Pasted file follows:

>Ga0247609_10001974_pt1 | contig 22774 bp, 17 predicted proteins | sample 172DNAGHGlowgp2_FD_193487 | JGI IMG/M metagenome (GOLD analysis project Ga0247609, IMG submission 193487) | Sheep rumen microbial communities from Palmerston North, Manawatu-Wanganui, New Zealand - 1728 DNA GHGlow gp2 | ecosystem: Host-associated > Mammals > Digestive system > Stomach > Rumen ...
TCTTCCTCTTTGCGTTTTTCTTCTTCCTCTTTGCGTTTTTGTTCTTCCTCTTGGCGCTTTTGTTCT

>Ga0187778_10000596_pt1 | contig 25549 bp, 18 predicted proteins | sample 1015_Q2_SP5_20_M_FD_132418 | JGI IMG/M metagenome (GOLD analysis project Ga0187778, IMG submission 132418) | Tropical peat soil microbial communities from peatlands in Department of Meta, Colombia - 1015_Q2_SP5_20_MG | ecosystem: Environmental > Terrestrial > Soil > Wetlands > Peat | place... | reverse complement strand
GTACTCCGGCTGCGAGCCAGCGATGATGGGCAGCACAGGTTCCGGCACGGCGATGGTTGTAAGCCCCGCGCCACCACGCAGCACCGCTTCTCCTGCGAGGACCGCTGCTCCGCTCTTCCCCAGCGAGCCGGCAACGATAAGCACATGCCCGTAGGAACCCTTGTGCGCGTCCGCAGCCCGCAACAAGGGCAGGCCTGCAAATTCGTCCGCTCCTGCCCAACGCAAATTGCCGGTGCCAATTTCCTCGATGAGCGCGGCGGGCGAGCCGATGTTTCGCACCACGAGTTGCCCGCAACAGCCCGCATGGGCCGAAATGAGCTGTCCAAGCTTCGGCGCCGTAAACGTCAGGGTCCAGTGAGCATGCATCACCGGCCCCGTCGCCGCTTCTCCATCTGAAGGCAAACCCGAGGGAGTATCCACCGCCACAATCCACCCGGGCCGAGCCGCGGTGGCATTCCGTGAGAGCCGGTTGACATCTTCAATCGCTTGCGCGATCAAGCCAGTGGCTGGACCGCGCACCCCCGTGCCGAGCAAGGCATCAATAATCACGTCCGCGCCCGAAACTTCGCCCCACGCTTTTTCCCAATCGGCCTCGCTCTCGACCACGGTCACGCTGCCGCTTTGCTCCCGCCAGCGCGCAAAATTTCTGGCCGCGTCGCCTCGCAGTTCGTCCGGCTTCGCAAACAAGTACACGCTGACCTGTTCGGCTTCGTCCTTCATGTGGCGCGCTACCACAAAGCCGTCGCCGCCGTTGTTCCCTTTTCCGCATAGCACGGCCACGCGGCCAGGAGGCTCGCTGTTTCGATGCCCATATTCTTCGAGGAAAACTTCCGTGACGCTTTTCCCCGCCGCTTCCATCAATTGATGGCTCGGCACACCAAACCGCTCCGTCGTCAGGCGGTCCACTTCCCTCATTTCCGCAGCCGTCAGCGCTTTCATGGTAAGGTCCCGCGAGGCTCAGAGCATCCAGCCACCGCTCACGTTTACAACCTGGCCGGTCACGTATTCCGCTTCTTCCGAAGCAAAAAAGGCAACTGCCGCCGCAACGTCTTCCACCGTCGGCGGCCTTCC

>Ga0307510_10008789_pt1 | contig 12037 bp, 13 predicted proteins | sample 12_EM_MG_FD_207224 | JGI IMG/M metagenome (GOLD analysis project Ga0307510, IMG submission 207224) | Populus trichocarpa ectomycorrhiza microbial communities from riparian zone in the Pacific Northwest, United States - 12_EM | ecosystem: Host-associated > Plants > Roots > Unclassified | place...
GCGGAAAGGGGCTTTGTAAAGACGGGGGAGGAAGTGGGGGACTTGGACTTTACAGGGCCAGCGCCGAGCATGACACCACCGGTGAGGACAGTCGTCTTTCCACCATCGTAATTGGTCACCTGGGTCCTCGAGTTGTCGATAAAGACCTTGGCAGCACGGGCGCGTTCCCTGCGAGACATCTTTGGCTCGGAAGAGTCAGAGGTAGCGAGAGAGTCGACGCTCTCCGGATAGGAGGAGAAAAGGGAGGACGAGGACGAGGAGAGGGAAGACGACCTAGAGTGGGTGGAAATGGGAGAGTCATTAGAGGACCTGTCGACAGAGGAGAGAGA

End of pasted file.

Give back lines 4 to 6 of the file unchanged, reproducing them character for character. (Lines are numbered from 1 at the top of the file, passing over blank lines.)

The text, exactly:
GTACTCCGGCTGCGAGCCAGCGATGATGGGCAGCACAGGTTCCGGCACGGCGATGGTTGTAAGCCCCGCGCCACCACGCAGCACCGCTTCTCCTGCGAGGACCGCTGCTCCGCTCTTCCCCAGCGAGCCGGCAACGATAAGCACATGCCCGTAGGAACCCTTGTGCGCGTCCGCAGCCCGCAACAAGGGCAGGCCTGCAAATTCGTCCGCTCCTGCCCAACGCAAATTGCCGGTGCCAATTTCCTCGATGAGCGCGGCGGGCGAGCCGATGTTTCGCACCACGAGTTGCCCGCAACAGCCCGCATGGGCCGAAATGAGCTGTCCAAGCTTCGGCGCCGTAAACGTCAGGGTCCAGTGAGCATGCATCACCGGCCCCGTCGCCGCTTCTCCATCTGAAGGCAAACCCGAGGGAGTATCCACCGCCACAATCCACCCGGGCCGAGCCGCGGTGGCATTCCGTGAGAGCCGGTTGACATCTTCAATCGCTTGCGCGATCAAGCCAGTGGCTGGACCGCGCACCCCCGTGCCGAGCAAGGCATCAATAATCACGTCCGCGCCCGAAACTTCGCCCCACGCTTTTTCCCAATCGGCCTCGCTCTCGACCACGGTCACGCTGCCGCTTTGCTCCCGCCAGCGCGCAAAATTTCTGGCCGCGTCGCCTCGCAGTTCGTCCGGCTTCGCAAACAAGTACACGCTGACCTGTTCGGCTTCGTCCTTCATGTGGCGCGCTACCACAAAGCCGTCGCCGCCGTTGTTCCCTTTTCCGCATAGCACGGCCACGCGGCCAGGAGGCTCGCTGTTTCGATGCCCATATTCTTCGAGGAAAACTTCCGTGACGCTTTTCCCCGCCGCTTCCATCAATTGATGGCTCGGCACACCAAACCGCTCCGTCGTCAGGCGGTCCACTTCCCTCATTTCCGCAGCCGTCAGCGCTTTCATGGTAAGGTCCCGCGAGGCTCAGAGCATCCAGCCACCGCTCACGTTTACAACCTGGCCGGTCACGTATTCCGCTTCTTCCGAAGCAAAAAAGGCAACTGCCGCCGCAACGTCTTCCACCGTCGGCGGCCTTCC

>Ga0307510_10008789_pt1 | contig 12037 bp, 13 predicted proteins | sample 12_EM_MG_FD_207224 | JGI IMG/M metagenome (GOLD analysis project Ga0307510, IMG submission 207224) | Populus trichocarpa ectomycorrhiza microbial communities from riparian zone in the Pacific Northwest, United States - 12_EM | ecosystem: Host-associated > Plants > Roots > Unclassified | place...
GCGGAAAGGGGCTTTGTAAAGACGGGGGAGGAAGTGGGGGACTTGGACTTTACAGGGCCAGCGCCGAGCATGACACCACCGGTGAGGACAGTCGTCTTTCCACCATCGTAATTGGTCACCTGGGTCCTCGAGTTGTCGATAAAGACCTTGGCAGCACGGGCGCGTTCCCTGCGAGACATCTTTGGCTCGGAAGAGTCAGAGGTAGCGAGAGAGTCGACGCTCTCCGGATAGGAGGAGAAAAGGGAGGACGAGGACGAGGAGAGGGAAGACGACCTAGAGTGGGTGGAAATGGGAGAGTCATTAGAGGACCTGTCGACAGAGGAGAGAGA